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Why African art is having a renaissance

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Inside the Johannesburg Art Fair which showcases the continent's rising stars.
STORY HIGHLIGHTS
  • Market for contemporary African art has exploded in the last five years, says expert
  • U.S. held its first auction of contemporary African art last month
  • Artists at Johannesburg Art Fair are pushing the boundaries

(CNN) -- African art has long been about more than just tribal masks and traditional carvings, and now contemporary African artists are being recognized globally.

The Johannesburg Art Fair recently showcased the works of 400 African contemporary artists, attracting more than 10,000 visitors. Organizer Ross Douglas told CNN there had been an explosion of interest in African art in recent years.

"Africa has always had a strong tribal art and a strong craft component, and that will always stay, he said.

"But that doesn't mean there can't be a contemporary market existing alongside that, and if you look in South Africa at the contemporary market in the last four or five years, it's absolutely exploded.

"If you look at the number of young black artists doing well, making a living, it's extraordinary. Five years ago it just didn't exist."

But the attention being bestowed on contemporary African art is a relatively new phenomenon. Auction house Bonhams says its New York sale last month was the first commercial auction dedicated solely to contemporary African art in the United States, and it says the UK's first auction only took place last year.

While auction house Phillips de Pury's Africa art sale and exhibition will take place on May 15 in New York. The sale will include works of contemporary art, photographs, design and editions which reflect the spirit of the continent.

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Video: Growing demand for African art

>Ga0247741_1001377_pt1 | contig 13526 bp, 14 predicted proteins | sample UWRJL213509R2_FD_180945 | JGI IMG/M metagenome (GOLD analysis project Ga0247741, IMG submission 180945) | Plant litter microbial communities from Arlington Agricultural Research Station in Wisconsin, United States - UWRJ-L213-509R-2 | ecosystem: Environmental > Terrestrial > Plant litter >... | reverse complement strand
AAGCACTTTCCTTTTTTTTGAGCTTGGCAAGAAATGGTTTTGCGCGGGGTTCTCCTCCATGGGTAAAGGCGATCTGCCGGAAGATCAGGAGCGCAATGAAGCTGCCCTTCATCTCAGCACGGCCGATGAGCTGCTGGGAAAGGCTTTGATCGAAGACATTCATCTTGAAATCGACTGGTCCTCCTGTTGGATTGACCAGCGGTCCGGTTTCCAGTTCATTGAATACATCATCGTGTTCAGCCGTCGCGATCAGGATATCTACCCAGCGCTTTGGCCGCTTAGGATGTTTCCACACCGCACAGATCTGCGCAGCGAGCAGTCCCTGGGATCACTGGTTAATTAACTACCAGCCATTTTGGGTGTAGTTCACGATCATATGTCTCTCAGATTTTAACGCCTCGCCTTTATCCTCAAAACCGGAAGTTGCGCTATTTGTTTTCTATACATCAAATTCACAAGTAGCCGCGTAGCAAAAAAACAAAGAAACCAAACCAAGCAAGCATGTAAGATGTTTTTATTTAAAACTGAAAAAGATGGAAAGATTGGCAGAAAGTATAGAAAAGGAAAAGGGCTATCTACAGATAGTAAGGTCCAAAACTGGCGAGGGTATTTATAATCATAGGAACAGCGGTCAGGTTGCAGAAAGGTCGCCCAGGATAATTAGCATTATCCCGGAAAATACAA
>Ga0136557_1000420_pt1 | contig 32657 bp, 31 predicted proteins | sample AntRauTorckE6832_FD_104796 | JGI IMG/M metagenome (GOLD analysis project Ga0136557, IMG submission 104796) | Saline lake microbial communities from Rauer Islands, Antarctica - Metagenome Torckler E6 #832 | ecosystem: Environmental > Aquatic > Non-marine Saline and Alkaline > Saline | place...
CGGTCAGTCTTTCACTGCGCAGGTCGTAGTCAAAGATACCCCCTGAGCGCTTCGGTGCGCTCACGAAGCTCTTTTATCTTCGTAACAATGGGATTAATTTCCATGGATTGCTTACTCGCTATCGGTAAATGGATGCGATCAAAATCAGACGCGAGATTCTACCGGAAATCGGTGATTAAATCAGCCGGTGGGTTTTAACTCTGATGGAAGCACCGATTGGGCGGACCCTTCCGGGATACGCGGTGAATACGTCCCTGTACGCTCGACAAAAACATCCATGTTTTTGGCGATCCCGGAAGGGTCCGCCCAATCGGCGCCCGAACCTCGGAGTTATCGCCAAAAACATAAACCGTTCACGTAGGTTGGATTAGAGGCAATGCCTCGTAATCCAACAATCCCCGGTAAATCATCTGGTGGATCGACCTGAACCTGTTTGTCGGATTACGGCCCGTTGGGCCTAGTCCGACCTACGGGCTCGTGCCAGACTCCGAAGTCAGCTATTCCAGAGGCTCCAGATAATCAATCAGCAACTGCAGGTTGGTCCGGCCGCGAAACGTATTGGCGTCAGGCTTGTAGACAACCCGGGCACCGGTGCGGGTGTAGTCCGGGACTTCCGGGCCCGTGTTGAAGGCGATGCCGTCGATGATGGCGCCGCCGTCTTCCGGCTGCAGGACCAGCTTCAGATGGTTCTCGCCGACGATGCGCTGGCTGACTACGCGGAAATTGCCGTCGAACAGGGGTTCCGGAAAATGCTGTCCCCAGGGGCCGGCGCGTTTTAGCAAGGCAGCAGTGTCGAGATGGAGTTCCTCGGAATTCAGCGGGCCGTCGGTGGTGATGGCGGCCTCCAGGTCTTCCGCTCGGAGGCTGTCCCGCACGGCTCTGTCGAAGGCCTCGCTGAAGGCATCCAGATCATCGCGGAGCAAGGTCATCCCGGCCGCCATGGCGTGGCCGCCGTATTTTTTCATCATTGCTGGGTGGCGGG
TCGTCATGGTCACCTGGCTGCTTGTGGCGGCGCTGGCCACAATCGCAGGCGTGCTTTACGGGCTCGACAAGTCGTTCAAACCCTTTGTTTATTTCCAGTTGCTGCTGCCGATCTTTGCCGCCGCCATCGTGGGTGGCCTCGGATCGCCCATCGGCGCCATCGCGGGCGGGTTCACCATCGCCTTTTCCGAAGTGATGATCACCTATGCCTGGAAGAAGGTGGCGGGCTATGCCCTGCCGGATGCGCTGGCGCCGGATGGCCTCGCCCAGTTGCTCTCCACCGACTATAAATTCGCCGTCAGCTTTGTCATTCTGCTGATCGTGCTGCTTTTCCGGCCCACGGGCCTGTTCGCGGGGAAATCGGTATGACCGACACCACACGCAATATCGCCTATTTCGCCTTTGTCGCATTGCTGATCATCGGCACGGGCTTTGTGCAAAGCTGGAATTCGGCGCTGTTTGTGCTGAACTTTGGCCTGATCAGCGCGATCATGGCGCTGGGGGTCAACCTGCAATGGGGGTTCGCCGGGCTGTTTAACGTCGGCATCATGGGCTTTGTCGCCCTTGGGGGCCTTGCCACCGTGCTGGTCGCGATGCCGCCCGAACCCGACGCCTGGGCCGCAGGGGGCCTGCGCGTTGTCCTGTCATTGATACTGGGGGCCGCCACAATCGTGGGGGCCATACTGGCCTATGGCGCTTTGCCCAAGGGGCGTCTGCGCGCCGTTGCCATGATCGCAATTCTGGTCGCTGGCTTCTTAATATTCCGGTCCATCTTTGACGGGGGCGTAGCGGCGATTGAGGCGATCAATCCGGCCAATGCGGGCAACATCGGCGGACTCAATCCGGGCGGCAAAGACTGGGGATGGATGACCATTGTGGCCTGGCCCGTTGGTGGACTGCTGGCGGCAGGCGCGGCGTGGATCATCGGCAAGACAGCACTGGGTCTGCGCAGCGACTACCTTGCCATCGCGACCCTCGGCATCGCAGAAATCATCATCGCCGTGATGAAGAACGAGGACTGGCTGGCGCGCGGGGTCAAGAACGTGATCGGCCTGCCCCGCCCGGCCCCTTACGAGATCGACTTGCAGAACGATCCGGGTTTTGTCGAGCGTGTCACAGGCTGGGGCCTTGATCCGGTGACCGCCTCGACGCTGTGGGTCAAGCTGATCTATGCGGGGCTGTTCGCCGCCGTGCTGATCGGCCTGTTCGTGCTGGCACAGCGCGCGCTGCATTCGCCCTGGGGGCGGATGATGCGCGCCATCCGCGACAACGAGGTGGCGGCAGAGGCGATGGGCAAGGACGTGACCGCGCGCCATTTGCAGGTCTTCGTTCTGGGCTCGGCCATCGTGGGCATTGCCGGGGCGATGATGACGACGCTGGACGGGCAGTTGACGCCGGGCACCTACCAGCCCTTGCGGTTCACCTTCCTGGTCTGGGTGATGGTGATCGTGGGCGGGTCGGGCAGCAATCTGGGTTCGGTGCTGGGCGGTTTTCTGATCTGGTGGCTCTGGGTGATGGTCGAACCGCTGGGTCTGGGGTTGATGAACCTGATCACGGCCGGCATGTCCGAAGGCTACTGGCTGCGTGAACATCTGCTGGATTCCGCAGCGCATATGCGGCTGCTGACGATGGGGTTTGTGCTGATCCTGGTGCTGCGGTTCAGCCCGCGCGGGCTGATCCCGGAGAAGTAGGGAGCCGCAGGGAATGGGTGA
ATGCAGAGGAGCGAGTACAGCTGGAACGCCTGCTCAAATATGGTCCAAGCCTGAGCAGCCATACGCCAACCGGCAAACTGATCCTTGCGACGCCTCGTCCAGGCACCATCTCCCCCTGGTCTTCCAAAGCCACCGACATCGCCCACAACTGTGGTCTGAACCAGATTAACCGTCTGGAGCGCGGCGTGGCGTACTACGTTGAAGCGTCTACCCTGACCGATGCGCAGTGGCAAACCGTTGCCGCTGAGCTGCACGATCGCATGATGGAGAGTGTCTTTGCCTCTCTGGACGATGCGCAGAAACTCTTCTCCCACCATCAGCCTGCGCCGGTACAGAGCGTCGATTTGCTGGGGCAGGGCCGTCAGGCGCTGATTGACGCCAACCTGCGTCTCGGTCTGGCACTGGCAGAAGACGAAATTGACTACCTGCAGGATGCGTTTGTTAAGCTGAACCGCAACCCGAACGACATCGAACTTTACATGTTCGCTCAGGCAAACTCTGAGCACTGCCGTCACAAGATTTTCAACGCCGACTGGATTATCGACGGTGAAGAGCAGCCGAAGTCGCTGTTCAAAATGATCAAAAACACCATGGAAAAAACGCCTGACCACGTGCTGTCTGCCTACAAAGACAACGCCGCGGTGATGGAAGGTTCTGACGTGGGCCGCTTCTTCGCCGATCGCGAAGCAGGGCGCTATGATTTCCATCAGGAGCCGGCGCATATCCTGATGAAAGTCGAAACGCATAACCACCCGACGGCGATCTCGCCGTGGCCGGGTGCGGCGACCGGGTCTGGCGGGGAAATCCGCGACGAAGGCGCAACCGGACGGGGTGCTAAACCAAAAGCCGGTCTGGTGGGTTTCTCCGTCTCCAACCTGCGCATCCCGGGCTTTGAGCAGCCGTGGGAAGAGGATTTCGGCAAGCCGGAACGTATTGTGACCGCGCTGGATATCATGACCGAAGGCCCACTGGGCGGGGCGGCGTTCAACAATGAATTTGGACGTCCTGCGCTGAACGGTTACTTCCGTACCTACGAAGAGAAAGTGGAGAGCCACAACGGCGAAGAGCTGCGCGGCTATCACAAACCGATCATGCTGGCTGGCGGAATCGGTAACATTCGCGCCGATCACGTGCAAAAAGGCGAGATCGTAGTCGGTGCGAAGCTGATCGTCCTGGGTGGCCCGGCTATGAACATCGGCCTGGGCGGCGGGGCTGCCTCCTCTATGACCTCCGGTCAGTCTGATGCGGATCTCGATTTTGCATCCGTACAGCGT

Gallery: Contemporary African Art
RELATED TOPICS
  • Art History
  • Johannesburg
  • Africa

Giles Peppiatt, director of African art at Bonhams, said these kinds of sales were still too rare. "In some ways it's remarkable -- here we are in 2010 and this is the first auction of its type in New York," he told CNN. "It's never been done before. Actually I was very surprised by that,"

But he says he's not surprised by the growing interest in African art. Bonhams says the auction has generated considerable buzz. Prince Yemisi Shyllon, who has an extensive collection of Nigerian art, was one of those in attendance.

Shyllon told CNN, "I don't promote Nigerian art in terms of the value. I promote in terms of the benefits and the joy it can confer to the world."

But monetary value is unavoidable at an art auction. About half of the 140 pieces at the Bonhams auction sold, with prices ranging from $1,000 to $92,000. The value of African art could increase as international interest develops and the buying pool expands.

"At the moment the majority of the collectors are people who have an interest or contact with Africa," said Peppiatt. "We aren't yet seeing these people buying these works without that connection.

"Look at the other markets -- no one buys a van Gogh because he's Dutch or because the buyer's Dutch. It doesn't matter where the artist was born or what nationality he was. But I think with the African art it still does matter. It hasn't yet broken into the international market."

Ghana's beads back in vogue

While the rest of the world is catching up with African art, the artists themselves continue to push artistic boundaries.

South African Lawrence Lemaoana was one of the artists exhibiting at last month's Johannesburg Art Fair. His work is all about challenging the traditional.

"I look at the ideas of stereotypes, and the idea of men sewing and the idea of how that's a feminine activity ... [and ask] how do we subvert that into something that's really not feminine? So I am sewing and I am making artwork that's quite edgy," Lemaoana told CNN.

"Artists are not limited to painting and traditional ways of making art. There are other possibilities of speaking a language and finding new and innovative ways of communicating."

Nkepile Mabuse, Isha Sesay and Mark Tutton contributed to this report

 
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